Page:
Hello again! We're back aboard Kairos in Palau after 3 months of land excursions in the States and Asia. It's so good to be on the ocean! First impressions: copious amounts of fresh air; I greedily suck in as much as I can; a wide open portal to the universe; the sky is clear, the clouds crisp, stars look like they've been scrubbed in jewelry cleaner; the lush velvety green vegetation of the rock-island that our stern is moored to; sharp fantasy bird surround sounds way beyond Avatar; clear, as in defines the word "clear", water, our own personal maintenance free salt-water aquarium right below our boat; I could sit for hours watching all the fish play among the perfectly formed coral gardens.
Did I say it was good to be back on the boat?
I updated our mailing list. Some of you are new to these reports. If you don't want to get them, just let me know and I'll take you off the list. We'd love to hear from those of you we've been out of touch with. If you want to catch up on pics and past entries, go to www.sailblogs.com/member/svkairos.
Abbey has jumped ship! She finished high school when we were back in Illinois and officially got her diploma! She's living in Kansas City with Alicia and near Joel, Shea, and Malachi. She'll be taking classes at IHOP's Forerunner School of Ministry. So, we are officially in the "empty nest" stage of life. It's bittersweet for all of us. Abbey loves being around family, friends, and experiencing school in her young adult life, but she really misses the boat and all our adventures. Clint and I are loving our time alone together, but it's so sad not having any of our vibrant kids to share this with.
The number one question when we were home was: "Where is your favorite place?" Answer: "Right now, Palau." It rocks here! Pun intended. These rock islands are magical. They're my favorite geographical formation. It's fun to cruise around them. In some ways the experience is like finding hidden little canyons in Lake Mead or Powell where you can be all by yourself and feel like you're in some secret garden or fantasy land. We haven't been diving in Indonesia yet, so the diving here is the best on the planet that we've experienced.
Question #2 was: "What is the best experience that you've had?" Answer: "There's no way to qualify that." I will say that the highlights were the remote island cultural experiences we had with the villagers, their curiosity, openness, hospitality, sharing, simplicity, bright smiles. Exploring the islands from making landfall in the dinghy to finding a trail through the rainforest, gaining an overlook is just downright exhilarating!
Catching the fish along the way is always first time excitement fun, can't ever wear that out. The sailing, sailing, sailing; it's tops!
Question #3: "Do you ever have storms?" Well, if you read the blogs, you'll know that answer. And, I just don't want to think about it. Storms are not fun. They're dangerous, anything could happen from bad to worst. We don't plan to be in them, our goal is always fair weather sailing. It's kind of like Nascar. Everyone watches the races to see the wrecks, but the drivers aren't planning on being in any wrecks; they want to drive the best they ever have, want the car to out perform all others, and just don't want to get in crashes. The pole's the goal! Fair winds and following seas are our dream! We want to think about nice things, fluffy things.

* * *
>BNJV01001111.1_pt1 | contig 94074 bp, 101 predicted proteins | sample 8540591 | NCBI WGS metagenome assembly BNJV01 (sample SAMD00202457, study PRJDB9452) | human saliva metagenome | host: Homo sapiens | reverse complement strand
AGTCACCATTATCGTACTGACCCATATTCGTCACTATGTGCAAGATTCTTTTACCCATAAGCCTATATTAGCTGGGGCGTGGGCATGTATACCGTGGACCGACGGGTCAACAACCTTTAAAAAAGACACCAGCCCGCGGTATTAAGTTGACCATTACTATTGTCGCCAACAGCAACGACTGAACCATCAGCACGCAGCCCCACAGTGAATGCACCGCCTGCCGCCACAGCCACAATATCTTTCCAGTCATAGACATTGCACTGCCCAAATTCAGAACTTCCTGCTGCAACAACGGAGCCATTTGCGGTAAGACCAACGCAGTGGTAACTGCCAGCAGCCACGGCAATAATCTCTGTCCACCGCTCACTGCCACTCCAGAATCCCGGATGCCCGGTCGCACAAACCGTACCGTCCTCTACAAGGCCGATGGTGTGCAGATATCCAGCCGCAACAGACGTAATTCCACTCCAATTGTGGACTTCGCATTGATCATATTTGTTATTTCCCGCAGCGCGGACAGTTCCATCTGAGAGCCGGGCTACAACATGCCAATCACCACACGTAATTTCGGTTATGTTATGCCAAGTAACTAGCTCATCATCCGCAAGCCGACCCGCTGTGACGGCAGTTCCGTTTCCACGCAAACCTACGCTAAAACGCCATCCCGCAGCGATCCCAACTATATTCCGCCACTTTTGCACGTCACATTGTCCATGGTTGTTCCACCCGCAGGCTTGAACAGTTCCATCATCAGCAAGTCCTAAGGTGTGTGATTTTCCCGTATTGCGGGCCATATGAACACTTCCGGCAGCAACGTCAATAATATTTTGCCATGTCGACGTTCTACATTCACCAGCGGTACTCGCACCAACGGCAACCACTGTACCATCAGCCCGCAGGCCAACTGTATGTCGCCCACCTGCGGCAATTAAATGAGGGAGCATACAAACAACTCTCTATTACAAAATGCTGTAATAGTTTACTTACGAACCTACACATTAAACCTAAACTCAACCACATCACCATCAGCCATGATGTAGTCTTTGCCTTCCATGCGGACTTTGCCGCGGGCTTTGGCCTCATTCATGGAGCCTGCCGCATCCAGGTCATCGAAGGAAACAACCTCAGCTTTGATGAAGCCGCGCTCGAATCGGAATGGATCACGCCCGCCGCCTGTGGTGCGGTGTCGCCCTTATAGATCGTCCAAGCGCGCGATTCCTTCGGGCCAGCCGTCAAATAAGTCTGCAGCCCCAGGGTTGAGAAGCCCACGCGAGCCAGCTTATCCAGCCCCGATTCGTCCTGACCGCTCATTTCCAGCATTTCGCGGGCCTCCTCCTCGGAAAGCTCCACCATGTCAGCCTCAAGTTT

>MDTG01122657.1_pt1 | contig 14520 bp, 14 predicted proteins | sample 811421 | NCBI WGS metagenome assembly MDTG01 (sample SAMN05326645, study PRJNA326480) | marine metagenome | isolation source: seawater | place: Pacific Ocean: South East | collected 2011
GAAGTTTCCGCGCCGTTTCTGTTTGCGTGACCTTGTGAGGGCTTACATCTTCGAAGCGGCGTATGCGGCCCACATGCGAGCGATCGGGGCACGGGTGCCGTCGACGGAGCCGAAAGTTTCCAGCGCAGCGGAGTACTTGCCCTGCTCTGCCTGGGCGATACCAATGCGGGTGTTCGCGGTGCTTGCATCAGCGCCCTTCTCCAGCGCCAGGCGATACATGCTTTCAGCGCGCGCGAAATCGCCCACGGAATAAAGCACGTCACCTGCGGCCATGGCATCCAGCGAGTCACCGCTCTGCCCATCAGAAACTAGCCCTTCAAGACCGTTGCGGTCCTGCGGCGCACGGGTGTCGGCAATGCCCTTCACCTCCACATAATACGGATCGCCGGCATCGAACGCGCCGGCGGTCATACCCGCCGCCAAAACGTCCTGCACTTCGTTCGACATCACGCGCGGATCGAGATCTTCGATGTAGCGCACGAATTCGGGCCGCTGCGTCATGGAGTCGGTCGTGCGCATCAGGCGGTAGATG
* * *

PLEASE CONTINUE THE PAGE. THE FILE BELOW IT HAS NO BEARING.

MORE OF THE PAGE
This is the best anchorage to keep our boat in. We are so protected in this little niche. Kairos picked up a thin film of mold and some crusty critters on hull and prop, but nothing a little elbow grease couldn't overcome. She's back to her lovely self again after a hard week's work. Clint installed the AIS unit for our future travels through the shipping lanes. We changed out some pumps, cables, sheets, the basic maintenance stuff.
We're pretty sure that we're staying here for another season. We're right on the edge of picking up the hook and sailing on to the Philippines, but we just don't have a solid green light for that. Choosing to stay here keeps us in Palau through December due to the changing wind patterns and typhoon season ahead on our route.
I need to fly back to the States next month and Clint has some ministry in Hong Kong in May. We will both go to Israel for May and June to touch base with those we will be working with there. We should both be back on board the first of August.
We're sacrificing having to stay here for some of you divers! Look at your calendars from August to December; pick your weeks. Once we leave you'll be paying $120 a night for a room, $75 a dive, plus your other expenses and you won't have a tour guide as fun as us! We aren't that expensive to feed, so you're getting a deal!
A quick little side note, so, did you know that Peleliu, one of the small islands here, was the site of one of the bloodiest battles during WWII? The Japanese had these islands as one of their strongholds. In fact, they found soldiers still in hiding in the late 60's that didn't know the war was over. Anyway, we met this guy that works for the government who is still disarming mines, bombs, and all kinds of ordinance all over these islands. It's crazy! Just 2 days ago the dive operators here called him up to report siting a mine adrift in German Channel which is one of the busiest dive sites in the area. So, besides dodging storms, rogue waves, ramming into shipping containers or whales, we've got mines to look out for too! Life is so exciting! It just makes falling asleep at night and getting up in the morning that much more enjoyable!
Love to you all! Clint and Janet